28. Mortensen, Dale T, 1988. "Wages, Separations, and Job Tenure: On-the-Job Specific Training or Matching?," Journal of Labor Economics, University of Chicago Press, vol. 6(4), pages 445-71, October.
Full references (including those not matched with items on IDEAS)

This item is not listed on Wikipedia, on a reading list or among the top items on IDEAS.

When requesting a correction, please mention this item's handle: RePEc:eee:labeco:v:12:y:2005:i:4:p:531-555. See general information about how to correct material in RePEc.

For technical questions regarding this item, or to correct its authors, title, abstract, bibliographic or download information, contact: (Zhang, Lei)

If you have authored this item and are not yet registered with RePEc, we encourage you to do it here. This allows to link your profile to this item. It also allows you to accept potential citations to this item that we are uncertain about.

If references are entirely missing, you can add them using this form.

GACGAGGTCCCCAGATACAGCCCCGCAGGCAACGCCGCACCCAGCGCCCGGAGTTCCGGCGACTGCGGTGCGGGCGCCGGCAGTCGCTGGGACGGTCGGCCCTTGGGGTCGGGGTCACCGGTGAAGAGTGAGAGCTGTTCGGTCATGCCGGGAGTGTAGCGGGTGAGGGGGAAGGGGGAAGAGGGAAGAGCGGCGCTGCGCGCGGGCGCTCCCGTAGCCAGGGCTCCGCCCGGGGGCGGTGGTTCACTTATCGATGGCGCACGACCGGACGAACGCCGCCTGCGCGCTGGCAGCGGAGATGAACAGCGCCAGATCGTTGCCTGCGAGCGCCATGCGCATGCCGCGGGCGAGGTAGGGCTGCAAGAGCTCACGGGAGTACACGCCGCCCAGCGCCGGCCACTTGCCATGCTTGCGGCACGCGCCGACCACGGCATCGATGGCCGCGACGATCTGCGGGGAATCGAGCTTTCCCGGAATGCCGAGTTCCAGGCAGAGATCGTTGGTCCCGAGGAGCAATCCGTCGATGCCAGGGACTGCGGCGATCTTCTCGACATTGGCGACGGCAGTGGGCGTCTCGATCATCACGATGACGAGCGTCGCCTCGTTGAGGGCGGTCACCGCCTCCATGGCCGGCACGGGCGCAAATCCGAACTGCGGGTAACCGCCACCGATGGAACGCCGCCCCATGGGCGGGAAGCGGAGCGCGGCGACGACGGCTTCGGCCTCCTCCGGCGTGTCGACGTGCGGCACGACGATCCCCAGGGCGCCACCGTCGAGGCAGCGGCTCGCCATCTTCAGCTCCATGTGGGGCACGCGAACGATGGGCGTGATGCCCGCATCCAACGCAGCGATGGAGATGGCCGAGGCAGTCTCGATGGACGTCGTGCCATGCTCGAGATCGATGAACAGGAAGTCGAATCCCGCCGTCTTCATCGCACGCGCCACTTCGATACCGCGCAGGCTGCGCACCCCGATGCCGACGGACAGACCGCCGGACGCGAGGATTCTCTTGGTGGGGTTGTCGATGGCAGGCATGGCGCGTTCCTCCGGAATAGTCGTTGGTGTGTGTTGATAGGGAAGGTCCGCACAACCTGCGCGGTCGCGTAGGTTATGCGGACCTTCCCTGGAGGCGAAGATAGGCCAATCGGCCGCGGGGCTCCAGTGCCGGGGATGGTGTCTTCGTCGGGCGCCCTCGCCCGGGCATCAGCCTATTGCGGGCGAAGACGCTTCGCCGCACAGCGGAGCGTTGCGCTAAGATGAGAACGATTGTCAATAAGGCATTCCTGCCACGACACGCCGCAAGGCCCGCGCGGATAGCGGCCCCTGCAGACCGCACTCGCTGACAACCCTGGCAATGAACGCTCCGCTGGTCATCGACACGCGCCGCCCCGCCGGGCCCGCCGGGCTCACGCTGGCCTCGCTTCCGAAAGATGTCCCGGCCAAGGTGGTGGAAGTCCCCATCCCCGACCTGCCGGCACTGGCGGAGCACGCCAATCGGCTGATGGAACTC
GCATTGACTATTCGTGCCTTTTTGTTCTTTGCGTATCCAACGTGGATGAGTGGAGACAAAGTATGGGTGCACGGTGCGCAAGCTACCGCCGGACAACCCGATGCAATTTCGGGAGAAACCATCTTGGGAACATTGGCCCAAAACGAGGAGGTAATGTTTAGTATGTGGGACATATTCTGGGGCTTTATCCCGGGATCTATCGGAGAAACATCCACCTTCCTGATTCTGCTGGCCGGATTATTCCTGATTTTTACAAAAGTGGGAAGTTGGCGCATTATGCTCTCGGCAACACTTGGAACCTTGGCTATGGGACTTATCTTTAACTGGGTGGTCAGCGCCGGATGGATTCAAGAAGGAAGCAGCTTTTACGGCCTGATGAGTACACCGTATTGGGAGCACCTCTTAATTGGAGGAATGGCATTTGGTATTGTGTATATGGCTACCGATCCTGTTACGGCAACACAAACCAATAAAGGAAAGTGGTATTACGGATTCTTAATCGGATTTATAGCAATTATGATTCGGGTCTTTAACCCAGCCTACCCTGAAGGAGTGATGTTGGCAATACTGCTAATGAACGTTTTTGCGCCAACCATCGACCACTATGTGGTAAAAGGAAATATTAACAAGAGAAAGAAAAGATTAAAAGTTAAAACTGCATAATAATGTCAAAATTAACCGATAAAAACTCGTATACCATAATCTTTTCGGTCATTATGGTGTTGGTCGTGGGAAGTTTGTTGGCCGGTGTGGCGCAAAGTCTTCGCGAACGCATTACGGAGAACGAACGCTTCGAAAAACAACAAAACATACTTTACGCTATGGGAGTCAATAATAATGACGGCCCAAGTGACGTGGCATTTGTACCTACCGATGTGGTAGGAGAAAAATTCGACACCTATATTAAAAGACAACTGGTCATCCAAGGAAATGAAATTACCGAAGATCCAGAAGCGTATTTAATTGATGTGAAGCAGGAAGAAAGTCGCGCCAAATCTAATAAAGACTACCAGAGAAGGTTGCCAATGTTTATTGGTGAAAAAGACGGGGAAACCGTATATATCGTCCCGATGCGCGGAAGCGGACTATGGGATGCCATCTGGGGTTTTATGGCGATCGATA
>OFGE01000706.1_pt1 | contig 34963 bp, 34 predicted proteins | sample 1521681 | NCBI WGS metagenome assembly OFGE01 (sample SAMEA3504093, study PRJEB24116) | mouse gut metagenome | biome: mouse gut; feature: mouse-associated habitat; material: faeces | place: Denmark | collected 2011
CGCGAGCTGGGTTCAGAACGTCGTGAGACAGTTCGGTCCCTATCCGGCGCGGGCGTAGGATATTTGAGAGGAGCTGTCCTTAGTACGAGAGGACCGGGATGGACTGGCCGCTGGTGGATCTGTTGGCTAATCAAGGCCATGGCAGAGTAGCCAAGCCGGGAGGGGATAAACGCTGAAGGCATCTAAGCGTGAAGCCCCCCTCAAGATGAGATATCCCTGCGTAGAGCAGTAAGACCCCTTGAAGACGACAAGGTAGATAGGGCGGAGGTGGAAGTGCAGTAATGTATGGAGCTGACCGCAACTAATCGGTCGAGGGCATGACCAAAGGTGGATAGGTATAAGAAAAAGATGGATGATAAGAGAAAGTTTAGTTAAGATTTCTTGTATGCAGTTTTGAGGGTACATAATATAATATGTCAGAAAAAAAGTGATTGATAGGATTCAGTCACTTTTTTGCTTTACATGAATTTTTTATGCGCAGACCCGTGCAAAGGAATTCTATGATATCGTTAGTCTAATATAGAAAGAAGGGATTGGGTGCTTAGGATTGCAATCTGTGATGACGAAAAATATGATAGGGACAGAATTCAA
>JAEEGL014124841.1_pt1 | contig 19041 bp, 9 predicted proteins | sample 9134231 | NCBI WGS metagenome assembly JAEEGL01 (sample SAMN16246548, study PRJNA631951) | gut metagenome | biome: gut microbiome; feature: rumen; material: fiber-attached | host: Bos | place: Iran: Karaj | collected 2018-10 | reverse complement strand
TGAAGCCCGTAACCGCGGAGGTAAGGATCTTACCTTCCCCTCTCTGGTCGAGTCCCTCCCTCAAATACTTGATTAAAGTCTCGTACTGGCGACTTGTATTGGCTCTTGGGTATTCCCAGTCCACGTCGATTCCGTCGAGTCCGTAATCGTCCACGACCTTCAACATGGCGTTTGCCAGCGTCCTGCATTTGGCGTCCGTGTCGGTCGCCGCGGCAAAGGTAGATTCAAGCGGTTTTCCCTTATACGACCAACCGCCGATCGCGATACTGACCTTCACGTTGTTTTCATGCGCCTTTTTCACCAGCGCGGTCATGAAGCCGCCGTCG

If the full references list an item that is present in RePEc, but the system did not link to it, you can help with this form.

If you know of missing items citing this one, you can help us creating those links by adding the relevant references in the same way as above, for each refering item. If you are a registered author of this item, you may also want to check the "citations" tab in your profile, as there may be some citations waiting for confirmation.

Please note that corrections may take a couple of weeks to filter through the various RePEc services.

This information is provided to you by IDEAS at the Research Division of the Federal Reserve Bank of St. Louis using RePEc data.